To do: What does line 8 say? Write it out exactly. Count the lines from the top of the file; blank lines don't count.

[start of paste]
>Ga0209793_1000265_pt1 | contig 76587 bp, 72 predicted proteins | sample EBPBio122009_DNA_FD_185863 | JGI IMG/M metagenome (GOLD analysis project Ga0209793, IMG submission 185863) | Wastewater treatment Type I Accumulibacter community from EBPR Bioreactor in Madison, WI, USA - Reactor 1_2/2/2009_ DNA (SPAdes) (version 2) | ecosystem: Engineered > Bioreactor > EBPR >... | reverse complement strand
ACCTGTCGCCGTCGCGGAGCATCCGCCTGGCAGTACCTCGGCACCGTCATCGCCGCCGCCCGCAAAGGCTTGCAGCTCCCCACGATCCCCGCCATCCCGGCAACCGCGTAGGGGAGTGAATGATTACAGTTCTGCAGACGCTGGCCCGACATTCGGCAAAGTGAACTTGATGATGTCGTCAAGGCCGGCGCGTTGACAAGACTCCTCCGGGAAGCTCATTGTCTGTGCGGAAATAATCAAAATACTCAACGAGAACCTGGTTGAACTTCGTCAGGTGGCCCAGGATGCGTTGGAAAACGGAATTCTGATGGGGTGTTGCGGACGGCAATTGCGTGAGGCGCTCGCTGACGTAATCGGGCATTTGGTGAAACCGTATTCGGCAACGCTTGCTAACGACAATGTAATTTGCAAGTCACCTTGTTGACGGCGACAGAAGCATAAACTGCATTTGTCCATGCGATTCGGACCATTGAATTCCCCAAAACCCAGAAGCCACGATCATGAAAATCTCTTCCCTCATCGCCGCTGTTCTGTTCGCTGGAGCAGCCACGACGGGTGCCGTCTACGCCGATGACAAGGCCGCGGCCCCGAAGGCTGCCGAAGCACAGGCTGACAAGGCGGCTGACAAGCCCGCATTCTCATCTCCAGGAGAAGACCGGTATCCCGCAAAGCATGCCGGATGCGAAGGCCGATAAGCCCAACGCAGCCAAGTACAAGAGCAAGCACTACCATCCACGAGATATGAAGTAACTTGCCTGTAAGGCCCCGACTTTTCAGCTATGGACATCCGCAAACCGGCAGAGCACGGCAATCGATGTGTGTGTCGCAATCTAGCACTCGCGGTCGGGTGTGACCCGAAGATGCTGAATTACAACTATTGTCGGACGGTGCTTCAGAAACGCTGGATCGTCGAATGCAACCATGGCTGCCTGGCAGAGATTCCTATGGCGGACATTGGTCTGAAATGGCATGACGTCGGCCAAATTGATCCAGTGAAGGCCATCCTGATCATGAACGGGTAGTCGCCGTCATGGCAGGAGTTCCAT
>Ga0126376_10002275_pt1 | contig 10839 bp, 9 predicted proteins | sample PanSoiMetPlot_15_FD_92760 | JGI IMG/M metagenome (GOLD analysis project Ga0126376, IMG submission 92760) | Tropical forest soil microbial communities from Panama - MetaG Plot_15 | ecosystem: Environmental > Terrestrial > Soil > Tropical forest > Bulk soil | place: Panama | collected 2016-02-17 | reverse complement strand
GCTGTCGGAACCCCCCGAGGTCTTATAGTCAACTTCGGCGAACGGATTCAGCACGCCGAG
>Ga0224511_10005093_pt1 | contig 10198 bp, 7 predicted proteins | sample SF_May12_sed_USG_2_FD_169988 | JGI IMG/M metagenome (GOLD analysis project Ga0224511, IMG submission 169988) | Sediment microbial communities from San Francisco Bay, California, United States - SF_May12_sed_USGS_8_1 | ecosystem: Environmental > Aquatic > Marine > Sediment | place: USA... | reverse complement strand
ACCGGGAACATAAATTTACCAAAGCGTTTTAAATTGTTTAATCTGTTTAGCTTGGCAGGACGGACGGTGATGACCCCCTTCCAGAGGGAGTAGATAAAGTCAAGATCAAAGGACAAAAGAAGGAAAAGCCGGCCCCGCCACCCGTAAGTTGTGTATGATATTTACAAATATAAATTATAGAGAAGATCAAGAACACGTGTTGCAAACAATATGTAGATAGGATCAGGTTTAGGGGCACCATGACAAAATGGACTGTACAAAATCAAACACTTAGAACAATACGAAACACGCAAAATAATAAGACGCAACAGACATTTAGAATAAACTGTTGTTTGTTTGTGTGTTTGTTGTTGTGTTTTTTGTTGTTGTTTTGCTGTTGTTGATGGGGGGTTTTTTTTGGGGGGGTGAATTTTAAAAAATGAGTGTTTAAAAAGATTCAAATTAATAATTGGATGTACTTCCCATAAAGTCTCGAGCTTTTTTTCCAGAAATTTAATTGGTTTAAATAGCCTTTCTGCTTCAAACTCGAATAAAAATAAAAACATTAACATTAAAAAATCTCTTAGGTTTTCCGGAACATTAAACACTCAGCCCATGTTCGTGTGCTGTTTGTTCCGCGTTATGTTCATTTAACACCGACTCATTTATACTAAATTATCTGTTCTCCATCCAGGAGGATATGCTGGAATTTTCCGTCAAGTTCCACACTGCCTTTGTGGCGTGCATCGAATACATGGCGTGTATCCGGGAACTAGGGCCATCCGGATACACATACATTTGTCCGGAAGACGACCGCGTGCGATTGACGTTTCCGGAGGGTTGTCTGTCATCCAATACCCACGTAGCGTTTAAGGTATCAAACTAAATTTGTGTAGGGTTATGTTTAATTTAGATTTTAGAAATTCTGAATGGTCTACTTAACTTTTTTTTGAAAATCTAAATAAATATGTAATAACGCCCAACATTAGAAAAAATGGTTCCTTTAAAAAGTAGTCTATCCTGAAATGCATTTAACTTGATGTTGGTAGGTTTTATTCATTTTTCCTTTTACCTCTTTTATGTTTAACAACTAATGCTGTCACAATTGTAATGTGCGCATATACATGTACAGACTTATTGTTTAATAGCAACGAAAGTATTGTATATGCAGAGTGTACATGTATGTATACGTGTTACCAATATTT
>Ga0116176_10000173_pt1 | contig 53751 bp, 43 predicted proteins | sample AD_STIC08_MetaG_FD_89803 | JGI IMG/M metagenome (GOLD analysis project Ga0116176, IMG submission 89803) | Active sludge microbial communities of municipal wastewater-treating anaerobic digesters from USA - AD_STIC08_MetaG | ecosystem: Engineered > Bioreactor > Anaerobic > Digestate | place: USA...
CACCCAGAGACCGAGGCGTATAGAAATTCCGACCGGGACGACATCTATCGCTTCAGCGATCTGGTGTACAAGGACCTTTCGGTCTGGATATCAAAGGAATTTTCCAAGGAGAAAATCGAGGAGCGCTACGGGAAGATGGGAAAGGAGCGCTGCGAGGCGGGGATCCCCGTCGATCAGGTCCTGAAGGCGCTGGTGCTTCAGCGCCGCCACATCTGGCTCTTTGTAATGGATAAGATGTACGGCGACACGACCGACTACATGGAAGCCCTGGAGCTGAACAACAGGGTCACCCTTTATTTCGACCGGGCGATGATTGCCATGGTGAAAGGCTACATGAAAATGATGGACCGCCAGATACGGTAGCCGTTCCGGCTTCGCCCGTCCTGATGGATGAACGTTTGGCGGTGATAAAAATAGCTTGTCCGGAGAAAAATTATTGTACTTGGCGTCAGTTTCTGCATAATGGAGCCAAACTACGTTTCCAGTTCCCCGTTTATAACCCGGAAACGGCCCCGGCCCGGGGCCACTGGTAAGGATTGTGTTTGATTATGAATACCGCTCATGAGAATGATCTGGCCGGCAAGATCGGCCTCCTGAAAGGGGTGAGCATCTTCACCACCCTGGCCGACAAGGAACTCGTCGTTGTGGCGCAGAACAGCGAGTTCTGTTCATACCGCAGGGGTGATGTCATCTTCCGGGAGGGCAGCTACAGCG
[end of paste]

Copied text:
CACCCAGAGACCGAGGCGTATAGAAATTCCGACCGGGACGACATCTATCGCTTCAGCGATCTGGTGTACAAGGACCTTTCGGTCTGGATATCAAAGGAATTTTCCAAGGAGAAAATCGAGGAGCGCTACGGGAAGATGGGAAAGGAGCGCTGCGAGGCGGGGATCCCCGTCGATCAGGTCCTGAAGGCGCTGGTGCTTCAGCGCCGCCACATCTGGCTCTTTGTAATGGATAAGATGTACGGCGACACGACCGACTACATGGAAGCCCTGGAGCTGAACAACAGGGTCACCCTTTATTTCGACCGGGCGATGATTGCCATGGTGAAAGGCTACATGAAAATGATGGACCGCCAGATACGGTAGCCGTTCCGGCTTCGCCCGTCCTGATGGATGAACGTTTGGCGGTGATAAAAATAGCTTGTCCGGAGAAAAATTATTGTACTTGGCGTCAGTTTCTGCATAATGGAGCCAAACTACGTTTCCAGTTCCCCGTTTATAACCCGGAAACGGCCCCGGCCCGGGGCCACTGGTAAGGATTGTGTTTGATTATGAATACCGCTCATGAGAATGATCTGGCCGGCAAGATCGGCCTCCTGAAAGGGGTGAGCATCTTCACCACCCTGGCCGACAAGGAACTCGTCGTTGTGGCGCAGAACAGCGAGTTCTGTTCATACCGCAGGGGTGATGTCATCTTCCGGGAGGGCAGCTACAGCG